Deals That Await Successful Independent Music Labels
by Christopher Knab and
Bartley F. Day - Fourfront Media & Music - Updated January 2008
Back to Music
The most important thing an artist can
do to get the attention of the recording industry is to start their own label, while building a reputation for their music
by showing the industry how popular your music is, i.e. how many people bought your record, went to your live shows, visited your website, etc.
If you do start and run your own label and get the industry's attention, better things can happen to you then just tryng to shop for a record deal.
Starting and running your own indie label is really quite similar to starting and running your career as a musician. Both need to impress the music industry with your stories of success.
The reward for building a successful label is the possibility of doing business with a larger, well-funded label someday…on your terms. Major labels, for example, need to work with successful indie labels to maintain their viability
in a ever-changing popular music environment, so they keep their eyes open for indie labels and artist who have
had success with a certain musical genre or musical styles
There are several deals that may come your way as you get more successful. The following short summaries of the
most common kinds of indie/major deals are given to you as an introduction to them. They are discussed with far
more detail in the book The Musicians Business and Legal Guide published by Prentice Hall.
(I would like to thank Bartley F. Day, my co-author of the chapter dealing with this topic, for his cooperation and help
in preparing this information.)
Pressing and Distribution ("P&D")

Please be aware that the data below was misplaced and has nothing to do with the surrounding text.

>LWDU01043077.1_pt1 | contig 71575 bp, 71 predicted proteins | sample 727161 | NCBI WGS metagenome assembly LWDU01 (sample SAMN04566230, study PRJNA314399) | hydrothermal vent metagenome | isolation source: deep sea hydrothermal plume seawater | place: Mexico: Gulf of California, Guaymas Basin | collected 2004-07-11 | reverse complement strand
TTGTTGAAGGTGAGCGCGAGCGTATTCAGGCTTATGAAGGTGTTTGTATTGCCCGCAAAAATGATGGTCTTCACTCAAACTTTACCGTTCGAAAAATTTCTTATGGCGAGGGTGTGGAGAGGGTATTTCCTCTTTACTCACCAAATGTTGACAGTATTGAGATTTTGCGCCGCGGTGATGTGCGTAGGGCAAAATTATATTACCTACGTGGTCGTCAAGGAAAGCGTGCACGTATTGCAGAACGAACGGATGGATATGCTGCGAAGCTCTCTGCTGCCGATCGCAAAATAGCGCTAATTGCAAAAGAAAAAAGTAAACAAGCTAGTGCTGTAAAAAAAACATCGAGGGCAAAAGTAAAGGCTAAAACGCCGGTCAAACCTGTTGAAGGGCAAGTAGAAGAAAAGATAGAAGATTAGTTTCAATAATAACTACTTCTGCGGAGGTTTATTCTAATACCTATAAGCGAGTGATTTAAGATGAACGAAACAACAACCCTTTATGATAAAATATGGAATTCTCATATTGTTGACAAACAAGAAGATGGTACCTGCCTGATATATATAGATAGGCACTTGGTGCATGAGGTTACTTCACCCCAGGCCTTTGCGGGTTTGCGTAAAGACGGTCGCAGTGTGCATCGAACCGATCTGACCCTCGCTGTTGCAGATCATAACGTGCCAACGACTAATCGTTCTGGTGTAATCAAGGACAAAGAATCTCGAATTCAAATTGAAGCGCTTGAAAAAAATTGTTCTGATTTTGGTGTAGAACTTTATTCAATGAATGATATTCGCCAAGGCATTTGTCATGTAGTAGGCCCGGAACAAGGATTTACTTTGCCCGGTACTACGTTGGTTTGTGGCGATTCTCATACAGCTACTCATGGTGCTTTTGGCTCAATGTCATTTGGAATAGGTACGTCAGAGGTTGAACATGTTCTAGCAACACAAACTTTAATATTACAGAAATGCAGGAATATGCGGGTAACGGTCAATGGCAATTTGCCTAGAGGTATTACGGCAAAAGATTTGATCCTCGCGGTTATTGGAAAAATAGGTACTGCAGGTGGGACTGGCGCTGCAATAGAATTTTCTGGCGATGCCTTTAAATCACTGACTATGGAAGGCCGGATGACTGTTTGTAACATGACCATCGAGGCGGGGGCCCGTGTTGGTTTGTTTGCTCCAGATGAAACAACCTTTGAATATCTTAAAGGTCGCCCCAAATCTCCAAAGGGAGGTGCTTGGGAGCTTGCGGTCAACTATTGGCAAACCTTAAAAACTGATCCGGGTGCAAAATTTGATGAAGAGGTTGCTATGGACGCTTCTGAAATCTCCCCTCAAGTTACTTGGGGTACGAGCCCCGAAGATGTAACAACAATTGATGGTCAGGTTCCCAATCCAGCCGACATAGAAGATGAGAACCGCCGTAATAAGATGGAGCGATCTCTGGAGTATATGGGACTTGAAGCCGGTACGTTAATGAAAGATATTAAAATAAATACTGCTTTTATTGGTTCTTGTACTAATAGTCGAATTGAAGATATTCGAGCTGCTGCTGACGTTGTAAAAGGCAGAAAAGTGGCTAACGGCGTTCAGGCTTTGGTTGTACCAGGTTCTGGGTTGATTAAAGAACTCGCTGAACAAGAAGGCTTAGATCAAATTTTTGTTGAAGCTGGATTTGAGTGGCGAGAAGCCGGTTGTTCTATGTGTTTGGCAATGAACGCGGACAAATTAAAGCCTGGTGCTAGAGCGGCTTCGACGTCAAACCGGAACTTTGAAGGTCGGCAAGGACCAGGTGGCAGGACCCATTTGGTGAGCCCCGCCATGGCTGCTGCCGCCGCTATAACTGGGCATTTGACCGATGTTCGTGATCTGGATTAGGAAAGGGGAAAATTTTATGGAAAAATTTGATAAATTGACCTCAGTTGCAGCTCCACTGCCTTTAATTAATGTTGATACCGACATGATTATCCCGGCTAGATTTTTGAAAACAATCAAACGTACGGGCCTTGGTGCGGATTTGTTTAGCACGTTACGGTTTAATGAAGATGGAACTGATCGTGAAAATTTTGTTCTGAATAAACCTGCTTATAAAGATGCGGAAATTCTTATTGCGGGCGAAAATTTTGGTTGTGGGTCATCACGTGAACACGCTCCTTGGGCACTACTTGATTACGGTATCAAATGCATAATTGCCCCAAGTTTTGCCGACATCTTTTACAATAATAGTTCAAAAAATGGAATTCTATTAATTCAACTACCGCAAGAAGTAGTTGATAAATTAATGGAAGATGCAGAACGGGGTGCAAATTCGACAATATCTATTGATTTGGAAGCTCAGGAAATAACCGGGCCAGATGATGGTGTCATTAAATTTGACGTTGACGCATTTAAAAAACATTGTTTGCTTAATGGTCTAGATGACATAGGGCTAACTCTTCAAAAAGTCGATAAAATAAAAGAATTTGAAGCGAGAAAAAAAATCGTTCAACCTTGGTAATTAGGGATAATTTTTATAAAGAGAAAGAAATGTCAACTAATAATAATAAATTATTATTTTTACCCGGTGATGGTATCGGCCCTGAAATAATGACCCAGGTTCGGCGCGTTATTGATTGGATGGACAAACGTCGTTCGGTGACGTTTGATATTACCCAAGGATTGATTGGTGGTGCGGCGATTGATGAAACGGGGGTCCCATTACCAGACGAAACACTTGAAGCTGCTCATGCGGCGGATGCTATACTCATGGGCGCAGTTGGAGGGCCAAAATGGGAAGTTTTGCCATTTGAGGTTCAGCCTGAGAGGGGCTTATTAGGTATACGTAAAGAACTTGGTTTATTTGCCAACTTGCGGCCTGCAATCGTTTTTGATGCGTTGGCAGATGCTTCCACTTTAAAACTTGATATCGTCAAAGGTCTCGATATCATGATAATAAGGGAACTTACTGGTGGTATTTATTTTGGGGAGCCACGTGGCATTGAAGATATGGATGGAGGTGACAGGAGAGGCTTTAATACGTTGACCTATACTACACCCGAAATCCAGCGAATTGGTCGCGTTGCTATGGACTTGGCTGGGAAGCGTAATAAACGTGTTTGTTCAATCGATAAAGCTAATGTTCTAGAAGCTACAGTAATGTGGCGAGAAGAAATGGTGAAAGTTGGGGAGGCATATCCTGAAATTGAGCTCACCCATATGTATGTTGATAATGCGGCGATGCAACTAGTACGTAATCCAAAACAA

Deals: The name of this deal describes its basic premise. The
indie label finances the recording process and delivers the final master recording to a major label distribution
company, which then presses (i.e., manufactures) the records and distributes those records to sub-distributors,
retailers, etc. In the case of P&D deals, as in the case of the next three distribution-oriented deals discussed
below, the independent label will retain all ownership rights in the master recordings.
"Distribution Only" Deals: Basically the same as the "P&D" deal described above, except that
here it is the indie label, not the major label that presses the records. The major label's role is "distribution
Again, basically the same as the "P&D" deal described above, except that here the records are not
distributed through the major label's traditional distribution system, but instead through an ostensibly "independent
distributor" that is owned by the major label. This "independent distributor," acting on behalf
of the indie label, then ships such records as are ordered by indie sub-distributors and indie record stores, and
it also handles all billing responsibilities. In short, the "independent distributor's" role here is
to fulfill orders from third parties for the independent label's records.
"Piggyback" Deals: Used when an indie label doesn't have the clout to get its own distribution deal. Instead,